Pocosin Cabin: Spectacular Fall Migration in Shenandoah National Park

I recently attended the first ever Blue Ridge Young Birder Club field trip to Pocosin Cabin in Shenandoah National Park.  I had heard great things about Pocosin, and I was very excited to finally be getting up to Greene County to visit it.  The trip was well attended, with 11 young birder participants.

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Members of the Blue Ridge Young Birders Club on the Pocosin Cabin Field Trip

As we drove up the scenic Blue Ridge Parkway, numerous species of asters bloomed by the roadside, creating beautiful drifts of blue and white flowers.  When we got out of the car at the Pocosin Cabin Fire Road, the air felt cool and crisp, a refreshing change from the repressive heat of summer.  Around us, the black gums and tulip populars were already starting to change color to deep reds and yellows, while many of the other tree species remained green.  We encountered our first mixed species flock just after we passed the clearing containing Pocosin Cabin.  Birds flew everywhere I looked.  Swainson’s and wood thrushes were common, but try as we might, we could not find the more uncommon gray-cheeked thrush.  Blue-headed vireos flew and sang from seemingly every branch.  Later season warblers foraged the canopy around us, with Tennessee, blackpoll, and bay-breasted warblers being the most common species.  We also saw blackburnian and black-throated-green warblers, and a northern parula.  In a jewelweed-covered ditch next to the trail, a gorgeous brilliant blue, black, and white male black-throated blue warbler hopped and flitted.  Good bird activity continued down the trail, and just as we were talking about how great a Philadelphia vireo would be, Max called from up ahead that he had one.  We all rushed to him, but by the time we got there, the bird had disappeared. Panicked, we started thoroughly searching the abundant blue-headed vireos for the vanished Philadelphia.  Finally the bird was re-found, and everybody had fabulous views as it foraged in a shrub directly above our heads.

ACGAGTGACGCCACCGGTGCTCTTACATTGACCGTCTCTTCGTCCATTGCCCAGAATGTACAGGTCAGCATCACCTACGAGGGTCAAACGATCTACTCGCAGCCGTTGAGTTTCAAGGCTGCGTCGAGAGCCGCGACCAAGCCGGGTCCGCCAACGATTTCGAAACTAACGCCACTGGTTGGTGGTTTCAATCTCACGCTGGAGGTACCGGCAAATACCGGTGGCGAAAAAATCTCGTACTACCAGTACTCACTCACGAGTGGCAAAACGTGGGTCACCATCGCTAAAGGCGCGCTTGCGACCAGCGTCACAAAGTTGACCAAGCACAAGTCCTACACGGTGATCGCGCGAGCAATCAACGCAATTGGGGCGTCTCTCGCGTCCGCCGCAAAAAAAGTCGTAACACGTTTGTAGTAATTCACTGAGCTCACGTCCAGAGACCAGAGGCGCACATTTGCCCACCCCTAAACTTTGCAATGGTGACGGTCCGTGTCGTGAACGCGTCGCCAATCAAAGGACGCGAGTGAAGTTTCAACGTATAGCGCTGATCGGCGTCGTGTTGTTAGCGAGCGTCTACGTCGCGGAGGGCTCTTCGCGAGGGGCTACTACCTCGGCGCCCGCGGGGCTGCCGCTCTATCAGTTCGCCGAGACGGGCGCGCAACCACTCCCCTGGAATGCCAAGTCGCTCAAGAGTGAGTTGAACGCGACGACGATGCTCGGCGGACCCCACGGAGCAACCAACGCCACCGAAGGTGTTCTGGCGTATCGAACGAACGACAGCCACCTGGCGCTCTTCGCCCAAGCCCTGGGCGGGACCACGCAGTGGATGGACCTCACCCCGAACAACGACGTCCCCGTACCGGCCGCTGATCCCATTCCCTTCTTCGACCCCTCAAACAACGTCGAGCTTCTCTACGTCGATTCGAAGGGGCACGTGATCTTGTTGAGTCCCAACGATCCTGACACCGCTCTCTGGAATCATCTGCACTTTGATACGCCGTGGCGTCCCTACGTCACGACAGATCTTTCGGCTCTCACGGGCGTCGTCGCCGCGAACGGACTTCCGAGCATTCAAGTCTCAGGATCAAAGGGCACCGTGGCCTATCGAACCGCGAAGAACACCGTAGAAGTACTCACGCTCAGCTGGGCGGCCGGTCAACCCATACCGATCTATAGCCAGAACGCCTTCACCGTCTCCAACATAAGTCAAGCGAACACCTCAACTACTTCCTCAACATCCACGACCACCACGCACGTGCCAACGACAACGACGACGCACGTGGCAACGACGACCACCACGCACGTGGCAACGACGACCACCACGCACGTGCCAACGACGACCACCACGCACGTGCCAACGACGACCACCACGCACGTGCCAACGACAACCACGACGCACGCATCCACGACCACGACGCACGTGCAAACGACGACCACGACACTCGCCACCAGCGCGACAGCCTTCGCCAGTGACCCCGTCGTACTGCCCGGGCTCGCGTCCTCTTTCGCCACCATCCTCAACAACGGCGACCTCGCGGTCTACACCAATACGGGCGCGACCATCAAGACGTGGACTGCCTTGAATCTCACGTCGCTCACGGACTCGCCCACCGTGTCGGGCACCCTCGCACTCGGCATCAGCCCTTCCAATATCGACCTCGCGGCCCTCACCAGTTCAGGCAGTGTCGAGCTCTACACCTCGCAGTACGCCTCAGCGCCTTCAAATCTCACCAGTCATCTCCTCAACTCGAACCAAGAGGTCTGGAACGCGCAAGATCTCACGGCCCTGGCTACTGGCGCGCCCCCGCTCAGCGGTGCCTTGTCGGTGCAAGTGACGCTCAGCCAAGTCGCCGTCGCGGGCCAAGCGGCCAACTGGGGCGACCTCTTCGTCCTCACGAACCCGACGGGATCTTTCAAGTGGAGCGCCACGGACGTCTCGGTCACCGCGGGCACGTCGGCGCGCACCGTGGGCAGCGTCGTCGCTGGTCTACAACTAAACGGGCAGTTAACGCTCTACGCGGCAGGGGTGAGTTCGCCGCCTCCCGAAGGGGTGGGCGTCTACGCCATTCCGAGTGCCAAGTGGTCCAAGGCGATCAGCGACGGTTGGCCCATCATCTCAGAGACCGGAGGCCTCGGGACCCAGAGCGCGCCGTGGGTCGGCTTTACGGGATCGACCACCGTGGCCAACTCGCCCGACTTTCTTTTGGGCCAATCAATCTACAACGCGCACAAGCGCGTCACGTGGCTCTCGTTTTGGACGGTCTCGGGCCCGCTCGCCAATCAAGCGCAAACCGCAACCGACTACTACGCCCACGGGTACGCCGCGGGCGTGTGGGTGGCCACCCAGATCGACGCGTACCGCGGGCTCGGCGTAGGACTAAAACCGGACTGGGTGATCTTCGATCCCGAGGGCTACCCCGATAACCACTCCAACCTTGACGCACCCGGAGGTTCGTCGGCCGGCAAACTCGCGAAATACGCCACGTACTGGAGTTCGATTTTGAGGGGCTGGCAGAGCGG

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The Philadelphia Vireo eating a grub

We walked back up the fire road at a more leisurely pace, stopping periodically to look for salamanders under rocks and in the little creeks that crossed the path.  Aside from many common red-backed salamanders, Carson and Robert were able to turn up a southern-two lined salamander, and some monstrously sized northern dusky salamanders.

 

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